By Laura Kuenssberg
Last week, the Archbishop of Canterbury was pushed into the political wilderness.
Dr Rowan Williams says he does not regret speaking out
The main parties, one after the other, described his comments as unhelpful - in Westminster-speak, tantamount to condemning his stance.
Shadow community cohesion minister Baroness Warsi said, for instance: "Dr Williams seems to be suggesting that there should be two systems of law, running alongside each other, almost parallel, and for people to be offered the choice of opting into one or the other.
"That is unacceptable."
But after several days of public scorn aimed at Dr Rowan Williams, the prime minister extended his support.
Gordon Brown's official spokesman said the archbishop is a man of "great integrity" who is dedicated to community and public service.
What's more, he said the prime minister, no stranger to negative publicity himself, "understood the difficulties" the archbishop is facing at the moment.
His spokesman said the two had a "close relationship" - and that Mr Brown had been kept in touch on developments in the last few days.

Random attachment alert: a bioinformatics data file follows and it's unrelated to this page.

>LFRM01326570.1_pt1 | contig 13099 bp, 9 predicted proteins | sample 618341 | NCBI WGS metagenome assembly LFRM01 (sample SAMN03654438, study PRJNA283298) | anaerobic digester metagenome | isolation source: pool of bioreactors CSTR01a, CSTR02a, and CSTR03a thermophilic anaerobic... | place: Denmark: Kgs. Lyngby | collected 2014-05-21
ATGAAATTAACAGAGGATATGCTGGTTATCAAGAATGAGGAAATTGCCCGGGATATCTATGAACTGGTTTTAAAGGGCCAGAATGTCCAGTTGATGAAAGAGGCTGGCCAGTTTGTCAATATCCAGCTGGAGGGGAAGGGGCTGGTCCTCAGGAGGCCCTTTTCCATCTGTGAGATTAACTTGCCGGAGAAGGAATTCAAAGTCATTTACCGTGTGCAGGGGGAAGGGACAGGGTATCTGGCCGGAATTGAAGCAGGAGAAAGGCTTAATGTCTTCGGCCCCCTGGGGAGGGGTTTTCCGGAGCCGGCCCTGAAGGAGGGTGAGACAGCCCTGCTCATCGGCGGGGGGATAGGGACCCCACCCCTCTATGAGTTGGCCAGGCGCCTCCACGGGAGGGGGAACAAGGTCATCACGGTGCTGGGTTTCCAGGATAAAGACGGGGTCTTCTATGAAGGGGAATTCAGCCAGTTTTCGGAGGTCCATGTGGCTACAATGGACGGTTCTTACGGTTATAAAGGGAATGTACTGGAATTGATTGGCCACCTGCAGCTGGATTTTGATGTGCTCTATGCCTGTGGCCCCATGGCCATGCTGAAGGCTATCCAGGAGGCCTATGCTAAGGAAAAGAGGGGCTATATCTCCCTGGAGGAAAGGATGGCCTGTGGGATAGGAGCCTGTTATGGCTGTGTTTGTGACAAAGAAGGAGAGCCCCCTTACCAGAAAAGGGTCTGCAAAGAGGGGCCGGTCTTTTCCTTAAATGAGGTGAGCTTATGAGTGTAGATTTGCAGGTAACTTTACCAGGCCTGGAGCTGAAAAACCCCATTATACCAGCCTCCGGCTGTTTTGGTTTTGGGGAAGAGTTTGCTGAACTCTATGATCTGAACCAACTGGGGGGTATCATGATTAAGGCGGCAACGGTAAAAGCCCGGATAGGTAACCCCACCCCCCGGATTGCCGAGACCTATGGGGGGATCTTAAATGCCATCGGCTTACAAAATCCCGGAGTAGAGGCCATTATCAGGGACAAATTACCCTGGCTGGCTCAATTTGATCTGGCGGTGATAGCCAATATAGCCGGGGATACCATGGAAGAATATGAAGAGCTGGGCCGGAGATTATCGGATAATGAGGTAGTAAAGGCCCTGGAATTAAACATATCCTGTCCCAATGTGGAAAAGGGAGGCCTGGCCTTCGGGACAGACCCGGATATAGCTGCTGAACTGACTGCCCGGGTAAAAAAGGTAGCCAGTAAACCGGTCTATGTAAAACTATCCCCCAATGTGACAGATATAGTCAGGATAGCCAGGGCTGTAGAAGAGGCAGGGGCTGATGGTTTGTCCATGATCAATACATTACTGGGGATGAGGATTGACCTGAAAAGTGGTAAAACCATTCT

However, he reiterated Mr Brown's previous comment that "British laws must be based on British values and that religious law, while respecting other cultures, should be subservient to British criminal and civil law".
Gordon Brown has for many months called for a debate on Britishness, but he could not have anticipated the row the archbishop provoked when he questioned incorporating more religious law into our system.
Michael Wills, a justice minister, who is conducting a review on our national identity, said he was not surprised that Dr Williams's comments provoked such a strong reaction.
"I think people will always react strongly when they feel questions of national identity are at stake and what we know, not just from this, but almost every area of our public life, is that national identity is very important to the people of this country.
"And that's precisely why we're about to launch our consultation on the British statement of values."
Ministers acknowledge that there may be a sense of dislocation in some communities.
They want a public discussion to come up with a statement of values identifying what binds society together.
Rowan Williams did not intend to shove that debate along so dramatically, but his comments on Sharia law may have focused political minds.